>> As Donald Trump ratchets up his feud with the CIA over Russia's role in the 2016 elections. Sharp push back coming Monday from non-other then Republican Senate Leader Mitch McConnell.>> The Russians do not wish us well.>> McConnell unleashing a highly unusual rebuke of the President-elect and his attacks on the CIA after reports the agency concluded hacking by Vladimir Putin was aimed at getting Trump elected.
>> I have the highest confidence in the intelligence community and especially the Central Intelligence Agency The CIA is filled with selfless patriots, many of whom anonymously risk their lives for the American people.>> Cybersecurity correspondent Dustin Volz.>> McConnell is essentially breaking with his party's President-elect, Donald Trump, by saying this.
This was a growing disagreement between Trump and his own party, over how We should handle Vladimir Putin and Russia as they continue to be more aggressive on the global stage, not just in cybersecurity, but in other realms as well.>> House Speaker Paul Ryan adding in a statement that, quote, foreign intervention in our elections is unacceptable.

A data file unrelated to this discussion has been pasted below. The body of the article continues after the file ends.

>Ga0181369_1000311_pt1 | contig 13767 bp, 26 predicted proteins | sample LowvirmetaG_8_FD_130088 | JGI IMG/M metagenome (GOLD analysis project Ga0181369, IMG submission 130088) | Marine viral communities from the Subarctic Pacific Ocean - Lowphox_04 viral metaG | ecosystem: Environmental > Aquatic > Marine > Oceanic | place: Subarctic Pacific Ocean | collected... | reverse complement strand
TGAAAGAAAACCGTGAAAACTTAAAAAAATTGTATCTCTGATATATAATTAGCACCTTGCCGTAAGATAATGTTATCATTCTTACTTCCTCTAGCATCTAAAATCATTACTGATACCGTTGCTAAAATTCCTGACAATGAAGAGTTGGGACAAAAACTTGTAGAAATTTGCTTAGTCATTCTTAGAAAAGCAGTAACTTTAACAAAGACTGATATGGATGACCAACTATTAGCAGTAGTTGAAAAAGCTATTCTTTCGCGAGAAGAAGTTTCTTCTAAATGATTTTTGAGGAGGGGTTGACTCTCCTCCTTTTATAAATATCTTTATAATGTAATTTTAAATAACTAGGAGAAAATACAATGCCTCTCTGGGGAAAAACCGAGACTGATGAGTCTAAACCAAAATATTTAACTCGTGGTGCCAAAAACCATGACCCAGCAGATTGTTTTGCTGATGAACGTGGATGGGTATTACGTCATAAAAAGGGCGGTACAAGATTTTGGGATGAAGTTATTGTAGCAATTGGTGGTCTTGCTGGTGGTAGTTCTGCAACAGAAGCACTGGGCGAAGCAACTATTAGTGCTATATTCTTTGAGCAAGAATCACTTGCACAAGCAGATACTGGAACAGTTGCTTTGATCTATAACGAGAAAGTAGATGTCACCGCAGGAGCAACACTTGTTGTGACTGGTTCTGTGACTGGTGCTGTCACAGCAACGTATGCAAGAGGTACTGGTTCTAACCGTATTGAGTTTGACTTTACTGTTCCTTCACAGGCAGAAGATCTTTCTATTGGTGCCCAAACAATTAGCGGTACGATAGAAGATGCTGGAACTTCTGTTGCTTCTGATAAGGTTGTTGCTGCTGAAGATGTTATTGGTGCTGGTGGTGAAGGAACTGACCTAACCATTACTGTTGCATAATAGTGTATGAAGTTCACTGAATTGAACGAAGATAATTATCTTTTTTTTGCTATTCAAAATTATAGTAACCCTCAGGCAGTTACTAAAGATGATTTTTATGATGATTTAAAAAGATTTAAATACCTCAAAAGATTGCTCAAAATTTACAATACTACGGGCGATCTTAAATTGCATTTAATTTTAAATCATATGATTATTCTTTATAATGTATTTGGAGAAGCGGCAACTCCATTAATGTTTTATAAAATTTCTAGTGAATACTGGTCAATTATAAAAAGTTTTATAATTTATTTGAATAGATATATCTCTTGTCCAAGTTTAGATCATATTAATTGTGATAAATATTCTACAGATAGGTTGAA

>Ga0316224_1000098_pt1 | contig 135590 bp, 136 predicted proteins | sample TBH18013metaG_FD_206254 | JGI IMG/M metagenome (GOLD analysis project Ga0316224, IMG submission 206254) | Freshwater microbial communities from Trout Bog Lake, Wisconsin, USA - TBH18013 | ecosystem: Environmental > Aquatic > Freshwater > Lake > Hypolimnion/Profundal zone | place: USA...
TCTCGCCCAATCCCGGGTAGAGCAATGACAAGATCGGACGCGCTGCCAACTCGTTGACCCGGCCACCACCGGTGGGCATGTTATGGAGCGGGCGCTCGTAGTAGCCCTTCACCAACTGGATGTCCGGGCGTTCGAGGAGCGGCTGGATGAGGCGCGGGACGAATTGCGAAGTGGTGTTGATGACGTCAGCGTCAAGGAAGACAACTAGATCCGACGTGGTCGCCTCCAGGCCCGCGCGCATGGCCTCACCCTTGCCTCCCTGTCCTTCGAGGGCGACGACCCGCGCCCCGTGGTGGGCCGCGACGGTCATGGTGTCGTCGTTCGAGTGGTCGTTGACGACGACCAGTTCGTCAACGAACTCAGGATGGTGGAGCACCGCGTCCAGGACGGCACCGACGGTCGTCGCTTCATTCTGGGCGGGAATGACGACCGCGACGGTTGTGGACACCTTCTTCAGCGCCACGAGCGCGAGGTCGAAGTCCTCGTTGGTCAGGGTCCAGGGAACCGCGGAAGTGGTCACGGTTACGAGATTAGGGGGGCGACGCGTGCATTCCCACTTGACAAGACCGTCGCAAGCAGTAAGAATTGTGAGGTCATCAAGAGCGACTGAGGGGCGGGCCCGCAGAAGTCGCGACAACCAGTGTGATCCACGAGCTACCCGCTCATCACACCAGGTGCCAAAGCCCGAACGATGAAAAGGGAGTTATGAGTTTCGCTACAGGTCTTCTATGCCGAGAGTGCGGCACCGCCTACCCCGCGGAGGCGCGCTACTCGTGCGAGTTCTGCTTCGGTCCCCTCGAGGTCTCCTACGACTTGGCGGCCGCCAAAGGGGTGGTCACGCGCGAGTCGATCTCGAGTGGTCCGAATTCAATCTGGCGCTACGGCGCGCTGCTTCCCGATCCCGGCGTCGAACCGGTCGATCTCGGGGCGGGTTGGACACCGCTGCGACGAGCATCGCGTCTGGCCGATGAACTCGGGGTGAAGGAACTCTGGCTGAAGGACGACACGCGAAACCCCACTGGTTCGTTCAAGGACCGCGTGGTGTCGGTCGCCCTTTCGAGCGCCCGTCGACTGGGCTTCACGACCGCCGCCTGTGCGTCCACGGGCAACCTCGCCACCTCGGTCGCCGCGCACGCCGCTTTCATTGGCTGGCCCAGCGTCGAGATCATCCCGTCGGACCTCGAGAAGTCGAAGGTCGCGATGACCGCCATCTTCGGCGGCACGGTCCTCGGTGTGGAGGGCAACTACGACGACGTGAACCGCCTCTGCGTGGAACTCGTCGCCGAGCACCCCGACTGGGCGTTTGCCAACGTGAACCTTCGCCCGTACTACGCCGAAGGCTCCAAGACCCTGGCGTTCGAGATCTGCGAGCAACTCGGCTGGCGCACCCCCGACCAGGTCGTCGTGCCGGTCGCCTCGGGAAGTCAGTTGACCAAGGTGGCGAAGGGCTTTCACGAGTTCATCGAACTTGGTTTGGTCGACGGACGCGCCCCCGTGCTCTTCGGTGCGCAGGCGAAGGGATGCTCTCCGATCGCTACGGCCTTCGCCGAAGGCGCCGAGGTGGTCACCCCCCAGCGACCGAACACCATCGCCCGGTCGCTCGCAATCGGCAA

This as Trump casts doubt on any Russian hacking. Tweeting can you imagine if the election results were the opposite and we tried to play the Russia/CIA card. It would be called conspiracy theory. An official telling Reuters a classified CIA assessment stated with high confidence that Putin's Russia hacked emails from the DNC for the express purpose of helping Trump defeat Hillary Clinton.
>> There is a preponderance of evidence collected over several months about these hacks on the Democrats. And it is the conclusion of the intelligence community of the United States that the Russian government was either directly involved or helping to orchestrate these attacks. Trump said that this didn't come up before the election, which is just not accurate.
There was substantial discussion prior to the election about hacking from Russia.>> The hullaballoo following President Obama's request of a full investigation into the cyber attacks in the 2016 election Friday>> A call echoed by a bipartisan group of US senators, including ten Republicans, and rejected by Donald Trump.